The controversial Google Books settlement has been rejected by US District Court judge Denny Chin. Chin’s conclusion says the settlement agreement “is not fair, adequate, and reasonable,” though he notes that many of his concerns “would be ameliorated if the ASA were converted from an ‘opt-out’ settlement to an ‘opt-in’ settlement.” While the motion for final approval was denied, Chin will consider a renewal “in the event the parties negotiate a revised settlement agreement.”
The agreement, first proposed in late 2008, was meant to settle the lawsuit filed by the Authors Guild and the Association of American Publishers against Google’s controversial program to scan and digitize every book in the world. Google agreed to pay authors for books they’d already scanned, to create a Books Rights Registry to serve as a universal database for rightsholder information, and to share revenue with authors.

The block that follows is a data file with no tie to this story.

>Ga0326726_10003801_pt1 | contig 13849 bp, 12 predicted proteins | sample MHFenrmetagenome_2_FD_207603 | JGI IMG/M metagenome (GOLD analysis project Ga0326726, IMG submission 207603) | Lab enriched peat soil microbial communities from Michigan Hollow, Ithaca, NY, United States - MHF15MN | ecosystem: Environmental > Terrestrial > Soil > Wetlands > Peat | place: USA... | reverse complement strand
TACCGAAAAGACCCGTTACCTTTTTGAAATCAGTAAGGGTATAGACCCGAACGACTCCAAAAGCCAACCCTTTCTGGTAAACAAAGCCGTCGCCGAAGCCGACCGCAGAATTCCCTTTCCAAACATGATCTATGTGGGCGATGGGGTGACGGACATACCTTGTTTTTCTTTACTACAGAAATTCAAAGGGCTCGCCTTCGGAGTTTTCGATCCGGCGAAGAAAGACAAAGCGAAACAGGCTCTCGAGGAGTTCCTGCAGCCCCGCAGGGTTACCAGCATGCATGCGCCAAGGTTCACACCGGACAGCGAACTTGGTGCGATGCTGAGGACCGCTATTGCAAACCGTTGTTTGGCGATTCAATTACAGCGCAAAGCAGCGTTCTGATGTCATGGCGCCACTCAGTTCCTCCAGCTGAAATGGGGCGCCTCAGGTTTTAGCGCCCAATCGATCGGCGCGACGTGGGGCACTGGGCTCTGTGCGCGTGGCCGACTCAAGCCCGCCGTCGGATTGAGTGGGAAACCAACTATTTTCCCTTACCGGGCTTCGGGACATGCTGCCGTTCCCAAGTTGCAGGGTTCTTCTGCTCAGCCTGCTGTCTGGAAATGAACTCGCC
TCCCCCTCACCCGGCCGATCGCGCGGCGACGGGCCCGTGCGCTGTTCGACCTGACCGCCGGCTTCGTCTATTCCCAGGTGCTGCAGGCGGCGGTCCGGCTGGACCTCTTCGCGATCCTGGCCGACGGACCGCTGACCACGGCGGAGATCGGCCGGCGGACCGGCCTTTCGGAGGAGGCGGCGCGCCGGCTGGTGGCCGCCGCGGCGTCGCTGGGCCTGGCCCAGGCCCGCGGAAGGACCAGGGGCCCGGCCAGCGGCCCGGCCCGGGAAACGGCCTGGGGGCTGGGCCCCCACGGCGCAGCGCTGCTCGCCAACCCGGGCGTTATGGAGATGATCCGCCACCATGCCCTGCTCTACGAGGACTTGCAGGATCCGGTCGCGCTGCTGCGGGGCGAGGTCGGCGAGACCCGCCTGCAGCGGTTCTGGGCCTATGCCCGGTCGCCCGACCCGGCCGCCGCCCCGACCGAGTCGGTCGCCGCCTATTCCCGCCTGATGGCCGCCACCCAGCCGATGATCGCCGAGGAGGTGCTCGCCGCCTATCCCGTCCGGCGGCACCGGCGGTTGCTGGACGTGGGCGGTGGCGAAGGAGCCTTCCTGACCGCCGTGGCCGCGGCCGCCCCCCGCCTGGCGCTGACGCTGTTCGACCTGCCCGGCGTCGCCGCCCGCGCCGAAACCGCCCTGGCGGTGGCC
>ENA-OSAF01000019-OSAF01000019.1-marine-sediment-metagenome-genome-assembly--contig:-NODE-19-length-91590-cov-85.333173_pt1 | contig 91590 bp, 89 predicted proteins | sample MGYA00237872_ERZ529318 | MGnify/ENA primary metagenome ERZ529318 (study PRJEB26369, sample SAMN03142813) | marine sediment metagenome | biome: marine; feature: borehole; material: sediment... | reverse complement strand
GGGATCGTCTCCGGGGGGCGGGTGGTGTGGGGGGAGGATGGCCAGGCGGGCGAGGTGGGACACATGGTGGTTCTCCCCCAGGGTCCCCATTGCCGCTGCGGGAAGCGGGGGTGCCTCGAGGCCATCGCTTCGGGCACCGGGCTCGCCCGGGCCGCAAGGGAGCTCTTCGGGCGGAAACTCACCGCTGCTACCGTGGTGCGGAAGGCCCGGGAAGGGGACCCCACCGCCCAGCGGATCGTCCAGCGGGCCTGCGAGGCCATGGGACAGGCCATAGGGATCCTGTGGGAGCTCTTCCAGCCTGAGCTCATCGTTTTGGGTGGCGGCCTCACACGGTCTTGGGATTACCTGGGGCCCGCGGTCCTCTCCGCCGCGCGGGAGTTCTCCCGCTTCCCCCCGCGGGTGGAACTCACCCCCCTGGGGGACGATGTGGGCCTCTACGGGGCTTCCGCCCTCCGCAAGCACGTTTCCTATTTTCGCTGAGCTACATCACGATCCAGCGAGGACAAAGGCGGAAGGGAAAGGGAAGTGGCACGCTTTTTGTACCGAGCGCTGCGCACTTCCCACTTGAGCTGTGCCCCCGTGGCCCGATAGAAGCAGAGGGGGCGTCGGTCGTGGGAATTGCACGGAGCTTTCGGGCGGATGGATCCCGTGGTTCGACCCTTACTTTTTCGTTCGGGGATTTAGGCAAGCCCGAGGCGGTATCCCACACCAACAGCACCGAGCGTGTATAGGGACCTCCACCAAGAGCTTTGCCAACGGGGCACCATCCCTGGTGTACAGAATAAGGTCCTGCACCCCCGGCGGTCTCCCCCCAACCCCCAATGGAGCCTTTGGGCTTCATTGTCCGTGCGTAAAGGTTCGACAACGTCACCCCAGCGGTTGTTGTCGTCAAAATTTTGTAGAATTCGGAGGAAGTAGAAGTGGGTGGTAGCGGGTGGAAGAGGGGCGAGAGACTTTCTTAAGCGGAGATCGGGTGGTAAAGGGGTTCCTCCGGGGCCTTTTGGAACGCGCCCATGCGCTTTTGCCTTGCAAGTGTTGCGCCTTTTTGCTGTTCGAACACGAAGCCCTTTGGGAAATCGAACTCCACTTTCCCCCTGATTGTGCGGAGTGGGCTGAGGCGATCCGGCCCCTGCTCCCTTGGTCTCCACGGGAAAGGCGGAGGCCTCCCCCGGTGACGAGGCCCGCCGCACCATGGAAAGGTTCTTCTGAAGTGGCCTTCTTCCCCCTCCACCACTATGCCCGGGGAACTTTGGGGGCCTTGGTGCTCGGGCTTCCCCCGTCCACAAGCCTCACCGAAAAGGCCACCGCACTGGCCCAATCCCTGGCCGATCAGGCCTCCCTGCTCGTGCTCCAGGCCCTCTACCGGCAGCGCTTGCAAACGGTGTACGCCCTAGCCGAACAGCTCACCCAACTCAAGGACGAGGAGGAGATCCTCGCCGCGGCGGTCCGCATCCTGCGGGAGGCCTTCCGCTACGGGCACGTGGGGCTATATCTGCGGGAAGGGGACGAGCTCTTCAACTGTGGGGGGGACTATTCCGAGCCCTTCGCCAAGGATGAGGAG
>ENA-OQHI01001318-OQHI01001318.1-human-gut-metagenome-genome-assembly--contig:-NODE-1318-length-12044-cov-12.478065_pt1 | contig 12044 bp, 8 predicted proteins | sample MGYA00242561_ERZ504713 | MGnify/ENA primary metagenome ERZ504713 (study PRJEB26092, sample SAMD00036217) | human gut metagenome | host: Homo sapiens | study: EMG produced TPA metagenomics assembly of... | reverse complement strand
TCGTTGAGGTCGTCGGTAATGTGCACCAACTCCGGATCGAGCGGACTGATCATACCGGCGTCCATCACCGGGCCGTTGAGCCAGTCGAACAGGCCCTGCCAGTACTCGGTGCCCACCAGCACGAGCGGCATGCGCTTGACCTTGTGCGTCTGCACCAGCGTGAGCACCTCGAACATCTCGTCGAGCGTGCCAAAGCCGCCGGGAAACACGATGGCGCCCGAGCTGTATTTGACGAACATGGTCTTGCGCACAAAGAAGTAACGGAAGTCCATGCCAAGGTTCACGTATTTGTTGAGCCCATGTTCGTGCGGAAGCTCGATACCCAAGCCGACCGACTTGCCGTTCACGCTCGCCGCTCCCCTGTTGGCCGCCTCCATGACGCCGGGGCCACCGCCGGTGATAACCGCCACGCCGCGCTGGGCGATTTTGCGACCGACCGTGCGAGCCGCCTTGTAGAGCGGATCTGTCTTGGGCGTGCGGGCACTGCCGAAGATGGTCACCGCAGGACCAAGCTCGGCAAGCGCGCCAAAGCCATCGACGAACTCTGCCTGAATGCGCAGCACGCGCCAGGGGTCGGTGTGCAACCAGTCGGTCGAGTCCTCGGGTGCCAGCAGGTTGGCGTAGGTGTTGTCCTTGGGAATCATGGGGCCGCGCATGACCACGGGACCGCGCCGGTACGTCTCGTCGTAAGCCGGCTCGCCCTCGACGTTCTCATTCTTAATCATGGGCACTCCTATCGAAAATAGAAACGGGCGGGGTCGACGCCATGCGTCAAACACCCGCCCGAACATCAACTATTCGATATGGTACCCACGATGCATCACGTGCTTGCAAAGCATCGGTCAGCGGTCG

One of the most controversial aspects of the program was that any authors who didn’t opt-out in time automatically agreed to let Google scan their works, and to sell any out-of-print works as e-books. The settlement drew objections from SFWA, the National Writers Union, the American Society of Journalists and Authors, Microsoft, Amazon.com, SFWA, the Electronic Privacy Information Centre, Consumer Watchdog, Open Book Alliance, the Internet Archive, the state of Pennsylvania, many individual authors and literary agents, and others.
Judge Chin will hold a status conference on April 25, 2011 in New York.